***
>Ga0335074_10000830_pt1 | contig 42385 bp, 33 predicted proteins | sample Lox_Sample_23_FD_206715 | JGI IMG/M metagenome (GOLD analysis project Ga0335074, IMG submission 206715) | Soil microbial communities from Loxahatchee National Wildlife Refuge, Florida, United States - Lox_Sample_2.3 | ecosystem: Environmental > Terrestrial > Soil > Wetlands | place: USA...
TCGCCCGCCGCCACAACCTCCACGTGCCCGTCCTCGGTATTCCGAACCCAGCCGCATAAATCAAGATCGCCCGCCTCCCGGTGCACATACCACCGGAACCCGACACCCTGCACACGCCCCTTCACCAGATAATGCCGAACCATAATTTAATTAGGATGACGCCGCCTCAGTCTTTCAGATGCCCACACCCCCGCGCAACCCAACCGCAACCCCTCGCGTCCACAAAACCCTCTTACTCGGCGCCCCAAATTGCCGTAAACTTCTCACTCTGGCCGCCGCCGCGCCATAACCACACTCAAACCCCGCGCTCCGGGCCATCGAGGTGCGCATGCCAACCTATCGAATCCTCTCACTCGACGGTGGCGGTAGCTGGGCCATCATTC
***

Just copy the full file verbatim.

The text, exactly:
>Ga0335074_10000830_pt1 | contig 42385 bp, 33 predicted proteins | sample Lox_Sample_23_FD_206715 | JGI IMG/M metagenome (GOLD analysis project Ga0335074, IMG submission 206715) | Soil microbial communities from Loxahatchee National Wildlife Refuge, Florida, United States - Lox_Sample_2.3 | ecosystem: Environmental > Terrestrial > Soil > Wetlands | place: USA...
TCGCCCGCCGCCACAACCTCCACGTGCCCGTCCTCGGTATTCCGAACCCAGCCGCATAAATCAAGATCGCCCGCCTCCCGGTGCACATACCACCGGAACCCGACACCCTGCACACGCCCCTTCACCAGATAATGCCGAACCATAATTTAATTAGGATGACGCCGCCTCAGTCTTTCAGATGCCCACACCCCCGCGCAACCCAACCGCAACCCCTCGCGTCCACAAAACCCTCTTACTCGGCGCCCCAAATTGCCGTAAACTTCTCACTCTGGCCGCCGCCGCGCCATAACCACACTCAAACCCCGCGCTCCGGGCCATCGAGGTGCGCATGCCAACCTATCGAATCCTCTCACTCGACGGTGGCGGTAGCTGGGCCATCATTC